Screenshot of Baer Books Press

 

Newbie Self-Publishing Highs

 

While I worked on my second novel, I came up with my own publishing imprint Baer Books Press. I bought a block of ISBNs from Bowker under my publishing imprint. It was cheaper to buy in bulk for $275 then buy (1) ISBN for $125, especially since paperback and electronic books need their own ISBN. Before publishing my women’s fiction / chick lit novel, Fogged Up Fairy Tale, I updated my poetry eBook, Sipping a Mix of Verse, by adding an excerpt of Net Switch and giving it a Baer Books Press ISBN. I also updated Net Switch, which received a Library of Congress number.

 

What I learned about the publishing world is that whether you go traditional or self-publish, it’s important to know the stages of publishing along with promotion. For all my hard work on my books, promotion and marketing seem to be my biggest challenge. My desire isn’t there to connect with others for the sake of sales. To keep up with all the different social networks is daunting. Jeri is my hero when it comes to social networking.

 

One big thing I did learn was to go with my gut feeling. From the beginning, my first editor seemed more interested in taking over my book and writing the screenplay, and many times I didn’t feel comfortable with her suggestions. I could have saved myself a lot of time and money if I went with my gut feeling.

 

What have you learned from your publishing experience(s)? What self-publishing highs and lows have you encountered?

 

 

Please join me this week for my guest post on pitching literary agents on A. K. Andrew’s Writer’s Notebook.

 

The images uses in this post are for promotional purposes only and comply with fair use guidelines.

 

Author: Denise Baer

Denise Baer is a native of the South Side of Chicago, Illinois. She has a Bachelor of Arts in English from DePaul University. She is the author of a collection of poetry, Sipping a Mix of Verse, comprised of traditional form and free verse, and a dark, psychological suspense novel, Net Switch. Her poems have appeared in Danse Macabre, and she ranked in the top 1/6 of the Summer Literary Seminar (SLS) with an offer to study writing and other cultures in Europe. Denise currently resides in Germany with her husband and four-legged baby, Shakespeare, learning German and working on her next novel.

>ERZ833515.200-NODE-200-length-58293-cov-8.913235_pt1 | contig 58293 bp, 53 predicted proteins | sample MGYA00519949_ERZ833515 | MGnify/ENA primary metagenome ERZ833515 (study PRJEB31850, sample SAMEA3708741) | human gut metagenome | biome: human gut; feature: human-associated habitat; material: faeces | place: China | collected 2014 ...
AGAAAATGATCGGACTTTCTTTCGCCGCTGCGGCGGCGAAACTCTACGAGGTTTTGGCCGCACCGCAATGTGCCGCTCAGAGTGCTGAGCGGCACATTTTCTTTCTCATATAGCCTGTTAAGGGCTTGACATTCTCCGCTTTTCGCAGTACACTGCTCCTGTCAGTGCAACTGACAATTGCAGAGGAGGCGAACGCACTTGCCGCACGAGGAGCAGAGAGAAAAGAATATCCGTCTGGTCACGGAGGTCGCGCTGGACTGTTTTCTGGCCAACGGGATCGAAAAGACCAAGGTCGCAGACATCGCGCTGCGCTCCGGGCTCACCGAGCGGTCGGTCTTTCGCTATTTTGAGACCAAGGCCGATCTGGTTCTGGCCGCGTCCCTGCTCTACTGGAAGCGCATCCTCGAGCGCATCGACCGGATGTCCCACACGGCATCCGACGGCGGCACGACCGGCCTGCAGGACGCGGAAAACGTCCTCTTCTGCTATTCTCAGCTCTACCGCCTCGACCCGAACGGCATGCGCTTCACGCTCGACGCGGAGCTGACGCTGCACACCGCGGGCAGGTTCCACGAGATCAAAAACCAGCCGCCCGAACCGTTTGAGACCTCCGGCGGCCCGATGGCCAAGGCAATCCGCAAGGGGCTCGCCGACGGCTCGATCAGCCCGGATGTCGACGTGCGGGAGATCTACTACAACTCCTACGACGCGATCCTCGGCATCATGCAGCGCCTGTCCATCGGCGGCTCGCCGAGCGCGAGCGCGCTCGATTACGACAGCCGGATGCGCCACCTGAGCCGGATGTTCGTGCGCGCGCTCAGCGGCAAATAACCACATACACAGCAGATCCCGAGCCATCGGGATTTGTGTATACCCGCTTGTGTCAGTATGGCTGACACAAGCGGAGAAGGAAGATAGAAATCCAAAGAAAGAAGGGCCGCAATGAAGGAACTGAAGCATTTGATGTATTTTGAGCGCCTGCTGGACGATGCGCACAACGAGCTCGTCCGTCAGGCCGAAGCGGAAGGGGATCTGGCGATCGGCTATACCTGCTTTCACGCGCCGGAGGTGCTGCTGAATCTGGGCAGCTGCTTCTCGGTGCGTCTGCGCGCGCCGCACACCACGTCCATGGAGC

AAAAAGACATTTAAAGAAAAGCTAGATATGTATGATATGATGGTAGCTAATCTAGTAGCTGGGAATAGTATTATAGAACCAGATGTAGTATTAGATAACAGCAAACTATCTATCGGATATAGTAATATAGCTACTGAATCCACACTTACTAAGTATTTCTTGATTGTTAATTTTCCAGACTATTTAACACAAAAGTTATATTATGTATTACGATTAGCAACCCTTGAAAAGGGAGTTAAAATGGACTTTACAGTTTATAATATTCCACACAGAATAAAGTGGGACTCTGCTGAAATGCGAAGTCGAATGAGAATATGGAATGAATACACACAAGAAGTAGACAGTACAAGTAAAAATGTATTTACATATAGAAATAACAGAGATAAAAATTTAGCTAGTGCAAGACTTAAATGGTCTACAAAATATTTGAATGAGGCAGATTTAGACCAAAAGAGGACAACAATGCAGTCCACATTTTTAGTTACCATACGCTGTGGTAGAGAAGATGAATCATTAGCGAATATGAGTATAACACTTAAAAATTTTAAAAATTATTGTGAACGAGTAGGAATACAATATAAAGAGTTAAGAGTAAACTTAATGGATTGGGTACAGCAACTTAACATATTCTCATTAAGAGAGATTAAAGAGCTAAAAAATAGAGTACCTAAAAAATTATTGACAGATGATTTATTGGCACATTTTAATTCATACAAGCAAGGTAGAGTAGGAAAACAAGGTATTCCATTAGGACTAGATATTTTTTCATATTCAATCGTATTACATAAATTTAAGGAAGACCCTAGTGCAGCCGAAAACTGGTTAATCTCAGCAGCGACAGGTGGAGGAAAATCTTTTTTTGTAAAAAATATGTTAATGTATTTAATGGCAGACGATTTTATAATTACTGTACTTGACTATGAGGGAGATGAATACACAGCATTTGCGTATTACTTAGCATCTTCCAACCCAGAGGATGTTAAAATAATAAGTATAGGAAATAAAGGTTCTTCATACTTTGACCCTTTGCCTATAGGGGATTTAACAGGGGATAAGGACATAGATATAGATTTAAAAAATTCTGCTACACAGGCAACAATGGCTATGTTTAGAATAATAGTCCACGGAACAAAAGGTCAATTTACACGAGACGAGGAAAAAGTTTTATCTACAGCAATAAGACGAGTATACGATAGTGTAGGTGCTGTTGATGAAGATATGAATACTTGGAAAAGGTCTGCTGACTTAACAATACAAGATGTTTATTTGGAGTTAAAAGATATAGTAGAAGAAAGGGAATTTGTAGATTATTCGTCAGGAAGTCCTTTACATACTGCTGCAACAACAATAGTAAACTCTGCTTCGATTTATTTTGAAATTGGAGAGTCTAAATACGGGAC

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71 Comments

  1. Wow… so you created your own imprint Baer Books Press. What do you publish? Fiction? Non-Fiction? I have self-published twice now. It is quite an experience. My husband and I are going to publish a cook book together next. I will do the writing and he will provide the recipes. I am not the cook in our house, but I am a writer. He is not a writer, but he can really cook. Sounds like a good match, eh?

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    • Cheryl, I did create my own imprint because I wanted my books in the Library of Congress. In order to do that, you have to have your own imprint. Many people just come up with a name and use that so they could get a LOC, but I took it a step further and decided to add services to the name and give people the opportunity to publish under an honest press.

      “We embrace all types of talent, from the quirky to the introvert, and the sassy to the timid. Baer Books Press wants to make sure you are not sitting on the sidelines wondering ‘what if?’” Your book sounds great, and it’s simply WONDERFUL that you are doing this with your husband. I love cooking! I wish you the best with your book.

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  2. There is so much information out there today about publishing…how to, when to, what do, and what not to do. Even the brightest have a hard time navigating this world…and it’s changing every day. My heart broke for you… hard lessons. It’s the very reason that we founded a writers conference in Charleston SC dedicated to the business of writing…publishing and marketing, no craft. Email me privately if you’d like more information jacquie@pubsmartcon.com

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    • Jacqueline, You are right about the enormous amount of information. It’s very exhausting. I sent you a message. Thanks much.

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  3. Fantastic post on what to avoid Denise. Thi really sounds like the worst nightmare. I don’t know how people can be so unprofessional, and heartless. I’m so glad you persevered, but sorry you had to learn the hard way. Great heads up for people starting out in the indie world. Thank you

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    • A.K. Andrew, It was my worst nightmare, but I learned. The scary thing is, my old editor didn’t think she was unprofessional or heartless. Any services I provide to another will be nothing but honest and I’ll do the work as if it was my own. Thanks much for stopping by and commenting.